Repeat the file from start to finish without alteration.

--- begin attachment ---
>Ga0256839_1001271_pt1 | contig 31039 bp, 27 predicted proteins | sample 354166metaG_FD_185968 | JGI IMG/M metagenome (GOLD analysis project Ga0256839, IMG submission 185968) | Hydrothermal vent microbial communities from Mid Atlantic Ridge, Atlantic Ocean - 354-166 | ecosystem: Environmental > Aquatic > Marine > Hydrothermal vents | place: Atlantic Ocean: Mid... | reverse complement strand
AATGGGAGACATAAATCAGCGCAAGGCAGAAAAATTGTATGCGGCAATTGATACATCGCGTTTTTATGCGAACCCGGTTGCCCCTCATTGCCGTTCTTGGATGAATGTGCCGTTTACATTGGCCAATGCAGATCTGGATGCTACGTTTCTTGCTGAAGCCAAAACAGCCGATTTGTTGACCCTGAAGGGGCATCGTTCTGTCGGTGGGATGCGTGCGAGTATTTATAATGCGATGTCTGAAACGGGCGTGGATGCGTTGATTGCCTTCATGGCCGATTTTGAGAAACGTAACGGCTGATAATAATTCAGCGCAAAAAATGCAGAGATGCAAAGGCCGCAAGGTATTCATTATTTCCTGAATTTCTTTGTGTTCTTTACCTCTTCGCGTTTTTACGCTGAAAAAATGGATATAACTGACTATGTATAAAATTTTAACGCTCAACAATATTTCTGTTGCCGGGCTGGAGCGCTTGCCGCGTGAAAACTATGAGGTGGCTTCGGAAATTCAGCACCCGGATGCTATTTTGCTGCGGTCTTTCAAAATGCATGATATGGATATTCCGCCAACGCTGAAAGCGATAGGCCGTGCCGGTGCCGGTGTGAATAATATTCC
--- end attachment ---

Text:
>Ga0256839_1001271_pt1 | contig 31039 bp, 27 predicted proteins | sample 354166metaG_FD_185968 | JGI IMG/M metagenome (GOLD analysis project Ga0256839, IMG submission 185968) | Hydrothermal vent microbial communities from Mid Atlantic Ridge, Atlantic Ocean - 354-166 | ecosystem: Environmental > Aquatic > Marine > Hydrothermal vents | place: Atlantic Ocean: Mid... | reverse complement strand
AATGGGAGACATAAATCAGCGCAAGGCAGAAAAATTGTATGCGGCAATTGATACATCGCGTTTTTATGCGAACCCGGTTGCCCCTCATTGCCGTTCTTGGATGAATGTGCCGTTTACATTGGCCAATGCAGATCTGGATGCTACGTTTCTTGCTGAAGCCAAAACAGCCGATTTGTTGACCCTGAAGGGGCATCGTTCTGTCGGTGGGATGCGTGCGAGTATTTATAATGCGATGTCTGAAACGGGCGTGGATGCGTTGATTGCCTTCATGGCCGATTTTGAGAAACGTAACGGCTGATAATAATTCAGCGCAAAAAATGCAGAGATGCAAAGGCCGCAAGGTATTCATTATTTCCTGAATTTCTTTGTGTTCTTTACCTCTTCGCGTTTTTACGCTGAAAAAATGGATATAACTGACTATGTATAAAATTTTAACGCTCAACAATATTTCTGTTGCCGGGCTGGAGCGCTTGCCGCGTGAAAACTATGAGGTGGCTTCGGAAATTCAGCACCCGGATGCTATTTTGCTGCGGTCTTTCAAAATGCATGATATGGATATTCCGCCAACGCTGAAAGCGATAGGCCGTGCCGGTGCCGGTGTGAATAATATTCC